The radiosonde measurement is carried out for two times per day (4 times depending on the weather condition) at 0000 UTC and 1200 UTC in the Sokcho meteorological observatory. The GPS observatory operated by KASI is located inside the meteorological observatory. In the Sokcho meteorological observatory, the 1524 Model of Jinyang Engineering had been used before 2000 and then the RS80-15L Model of Vaisala, Finland, was used. It was replaced by the DFM-06 Model of GRAW, Germany, from 0000 UTC, May 1, 2007. Since 0000 UTC, June 1, 2009, the RS92 Model of Vaisala has been employed until now.
Radiosonde is floated usually at the elevating speed of 5-8 m/s by a balloon charged with hydrogen or helium gas. At such elevating speed, it takes about 40 minutes to reach 16 km of altitude and 1 hour and half to reach 30 km of altitude (World Meteorological Organization 2008). Thus, 30 minutes after the initiating the observation, a radiosonde is elevated to 12 km of altitude under which most of the atmospheric water vapor is contained (McMillin et al. 2007).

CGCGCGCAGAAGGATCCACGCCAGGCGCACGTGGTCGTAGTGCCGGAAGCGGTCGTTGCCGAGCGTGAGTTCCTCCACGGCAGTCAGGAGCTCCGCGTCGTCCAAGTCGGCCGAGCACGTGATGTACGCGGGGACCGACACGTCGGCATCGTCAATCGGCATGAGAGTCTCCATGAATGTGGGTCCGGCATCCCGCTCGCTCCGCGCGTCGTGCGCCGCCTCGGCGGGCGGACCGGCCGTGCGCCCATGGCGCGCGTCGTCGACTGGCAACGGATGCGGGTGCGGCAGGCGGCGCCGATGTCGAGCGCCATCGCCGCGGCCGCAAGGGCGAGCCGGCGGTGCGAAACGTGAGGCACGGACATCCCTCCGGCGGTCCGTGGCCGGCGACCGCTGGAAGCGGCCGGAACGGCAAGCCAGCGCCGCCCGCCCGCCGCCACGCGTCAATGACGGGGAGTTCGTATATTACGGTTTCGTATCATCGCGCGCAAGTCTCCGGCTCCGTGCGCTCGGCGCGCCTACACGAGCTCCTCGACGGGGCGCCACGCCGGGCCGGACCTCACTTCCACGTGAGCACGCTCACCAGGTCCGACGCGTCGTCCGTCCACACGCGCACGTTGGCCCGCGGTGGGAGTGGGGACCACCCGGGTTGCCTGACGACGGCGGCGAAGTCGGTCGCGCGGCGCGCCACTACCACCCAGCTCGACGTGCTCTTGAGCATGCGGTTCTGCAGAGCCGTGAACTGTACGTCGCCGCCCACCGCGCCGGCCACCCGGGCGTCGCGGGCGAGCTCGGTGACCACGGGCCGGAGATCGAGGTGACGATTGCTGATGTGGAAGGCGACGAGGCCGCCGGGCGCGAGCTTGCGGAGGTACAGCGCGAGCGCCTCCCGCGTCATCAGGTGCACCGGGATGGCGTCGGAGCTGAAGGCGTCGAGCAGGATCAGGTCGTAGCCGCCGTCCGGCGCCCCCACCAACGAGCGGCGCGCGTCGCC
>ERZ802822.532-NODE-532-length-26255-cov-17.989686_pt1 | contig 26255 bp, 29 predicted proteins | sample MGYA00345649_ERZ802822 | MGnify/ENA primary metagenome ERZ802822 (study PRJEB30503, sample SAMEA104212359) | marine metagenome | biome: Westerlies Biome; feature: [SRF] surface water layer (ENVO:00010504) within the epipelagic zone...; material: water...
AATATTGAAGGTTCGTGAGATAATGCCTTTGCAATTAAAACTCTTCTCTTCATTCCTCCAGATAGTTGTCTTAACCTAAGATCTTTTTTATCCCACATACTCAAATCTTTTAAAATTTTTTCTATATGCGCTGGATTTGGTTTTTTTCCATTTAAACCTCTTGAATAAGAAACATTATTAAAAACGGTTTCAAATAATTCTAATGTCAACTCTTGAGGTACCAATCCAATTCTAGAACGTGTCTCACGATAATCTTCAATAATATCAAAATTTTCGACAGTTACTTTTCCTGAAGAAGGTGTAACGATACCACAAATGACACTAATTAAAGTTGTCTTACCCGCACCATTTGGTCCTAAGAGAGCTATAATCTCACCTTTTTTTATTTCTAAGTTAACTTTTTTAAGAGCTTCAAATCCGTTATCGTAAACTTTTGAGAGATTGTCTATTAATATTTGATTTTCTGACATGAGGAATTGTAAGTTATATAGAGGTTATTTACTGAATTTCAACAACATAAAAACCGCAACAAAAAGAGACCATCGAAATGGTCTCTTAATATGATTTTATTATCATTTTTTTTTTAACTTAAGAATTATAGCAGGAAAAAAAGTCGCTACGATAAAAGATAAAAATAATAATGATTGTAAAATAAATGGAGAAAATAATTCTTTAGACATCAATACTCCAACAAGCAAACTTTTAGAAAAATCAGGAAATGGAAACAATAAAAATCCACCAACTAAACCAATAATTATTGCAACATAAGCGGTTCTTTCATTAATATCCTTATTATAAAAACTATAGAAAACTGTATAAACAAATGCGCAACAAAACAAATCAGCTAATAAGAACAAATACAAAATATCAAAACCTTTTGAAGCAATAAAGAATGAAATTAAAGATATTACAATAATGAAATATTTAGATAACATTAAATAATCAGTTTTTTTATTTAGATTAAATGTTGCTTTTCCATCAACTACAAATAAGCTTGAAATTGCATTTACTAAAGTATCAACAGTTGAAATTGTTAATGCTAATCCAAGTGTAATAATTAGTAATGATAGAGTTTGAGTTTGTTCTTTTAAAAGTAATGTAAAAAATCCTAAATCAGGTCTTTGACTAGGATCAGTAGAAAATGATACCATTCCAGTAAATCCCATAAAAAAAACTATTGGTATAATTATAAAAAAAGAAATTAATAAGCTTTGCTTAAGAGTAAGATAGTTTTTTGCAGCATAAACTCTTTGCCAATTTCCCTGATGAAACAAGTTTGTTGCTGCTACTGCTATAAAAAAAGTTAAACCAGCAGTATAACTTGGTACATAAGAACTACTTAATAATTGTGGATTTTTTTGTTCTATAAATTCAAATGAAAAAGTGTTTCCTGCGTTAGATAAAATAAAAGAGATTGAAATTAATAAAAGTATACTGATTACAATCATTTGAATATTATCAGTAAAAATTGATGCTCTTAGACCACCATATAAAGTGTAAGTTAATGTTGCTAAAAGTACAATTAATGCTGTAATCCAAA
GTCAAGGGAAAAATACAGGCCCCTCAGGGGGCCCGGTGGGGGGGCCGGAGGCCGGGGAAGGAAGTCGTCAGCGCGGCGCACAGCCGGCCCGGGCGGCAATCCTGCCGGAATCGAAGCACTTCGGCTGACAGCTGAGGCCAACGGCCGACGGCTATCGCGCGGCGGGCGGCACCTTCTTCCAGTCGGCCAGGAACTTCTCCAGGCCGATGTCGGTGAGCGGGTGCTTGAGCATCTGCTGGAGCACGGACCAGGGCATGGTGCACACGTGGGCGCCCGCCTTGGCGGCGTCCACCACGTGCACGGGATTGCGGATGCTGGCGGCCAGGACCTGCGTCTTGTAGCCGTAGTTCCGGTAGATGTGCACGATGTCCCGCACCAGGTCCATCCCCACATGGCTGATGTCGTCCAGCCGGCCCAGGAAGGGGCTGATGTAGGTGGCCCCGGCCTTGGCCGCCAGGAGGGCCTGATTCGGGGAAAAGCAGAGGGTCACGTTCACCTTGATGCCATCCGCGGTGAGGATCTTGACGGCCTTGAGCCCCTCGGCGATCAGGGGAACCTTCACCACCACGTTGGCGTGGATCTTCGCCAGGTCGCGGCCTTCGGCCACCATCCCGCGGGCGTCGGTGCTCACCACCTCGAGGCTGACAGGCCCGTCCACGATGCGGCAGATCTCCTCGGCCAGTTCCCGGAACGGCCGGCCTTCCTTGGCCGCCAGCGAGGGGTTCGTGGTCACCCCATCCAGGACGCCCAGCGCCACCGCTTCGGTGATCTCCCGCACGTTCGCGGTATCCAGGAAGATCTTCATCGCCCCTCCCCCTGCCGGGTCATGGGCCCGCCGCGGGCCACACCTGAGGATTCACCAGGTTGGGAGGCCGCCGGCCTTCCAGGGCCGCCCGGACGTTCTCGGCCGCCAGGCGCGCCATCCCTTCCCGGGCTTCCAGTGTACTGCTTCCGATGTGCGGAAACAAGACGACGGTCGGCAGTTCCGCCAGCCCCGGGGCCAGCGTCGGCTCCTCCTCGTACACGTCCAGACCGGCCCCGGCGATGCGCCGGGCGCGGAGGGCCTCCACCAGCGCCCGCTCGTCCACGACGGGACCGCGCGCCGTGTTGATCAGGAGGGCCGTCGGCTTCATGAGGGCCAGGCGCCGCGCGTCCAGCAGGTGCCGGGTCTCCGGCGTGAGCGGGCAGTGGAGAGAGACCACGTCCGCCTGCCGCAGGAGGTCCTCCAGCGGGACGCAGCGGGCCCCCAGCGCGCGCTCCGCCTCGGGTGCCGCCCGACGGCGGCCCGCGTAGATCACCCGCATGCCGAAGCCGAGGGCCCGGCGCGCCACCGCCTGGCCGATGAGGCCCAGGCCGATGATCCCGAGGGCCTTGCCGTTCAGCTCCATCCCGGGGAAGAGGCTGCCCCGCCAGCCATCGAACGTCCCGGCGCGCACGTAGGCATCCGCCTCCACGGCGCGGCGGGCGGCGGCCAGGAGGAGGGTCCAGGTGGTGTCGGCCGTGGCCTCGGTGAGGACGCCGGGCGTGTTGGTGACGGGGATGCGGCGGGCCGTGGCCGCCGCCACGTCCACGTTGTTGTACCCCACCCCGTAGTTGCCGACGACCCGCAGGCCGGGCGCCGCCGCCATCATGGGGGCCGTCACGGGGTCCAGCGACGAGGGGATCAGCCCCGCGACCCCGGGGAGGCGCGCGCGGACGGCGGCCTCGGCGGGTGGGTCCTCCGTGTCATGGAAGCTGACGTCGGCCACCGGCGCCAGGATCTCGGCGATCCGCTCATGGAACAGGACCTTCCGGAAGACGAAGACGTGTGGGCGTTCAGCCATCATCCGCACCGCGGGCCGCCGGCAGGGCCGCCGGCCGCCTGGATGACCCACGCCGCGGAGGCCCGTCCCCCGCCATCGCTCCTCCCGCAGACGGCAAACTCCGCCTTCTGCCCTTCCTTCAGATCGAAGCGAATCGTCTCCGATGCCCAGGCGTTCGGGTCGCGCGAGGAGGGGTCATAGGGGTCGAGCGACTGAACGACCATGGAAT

The radiosonde error and bias are divided into random error and systematic bias that are quantitatively expressed as root mean square error (RMSE) and mean bias, respectively. Reference data is required to calculate the radiosonde random error and systematic bias by comparing the radiosonde PWV; the GPS PWV data calculated by KASI in 30-minute interval were used in this study.
Summary of radiosonde data sets.
Summary of radiosonde monthly profiles in the event of 1-hour rainfall (>0.5 mm) maintained more than 30 minutes for two years.
The analysis was carried out in this study for the period from 0000 UTC, June 1, 2007 to 1200 UTC, May 31, 2009, when the DFM-06 Model was used, including the events when over 0.5 mm per hour of rainfall continued for more than 30 minutes in Sokcho. To analyze the difference between the daytime and nighttime rainfalls, the GPS PWV data calculated at 0000 and 1200 UTC, the radiosonde observation times, were respectively compared with the radiosonde PWV.
To choose the rainfall events, we employed the one-hour precipitation accumulation data observed by the automatic weather system to which a 0.5 mm tipping-bucket rain gauge is installed. Since a weak rainfall generally refers to the rainfall less than 0.2 mm of precipitation per hour (http://www.hrfco.go.kr/html/flood/floodClass_5.jsp, accessed October 1, 2010), the events in which the rainfall over 0.5 mm of precipitation per hour continued for more than 30 minutes from the radiosonde observation time were chosen in this study.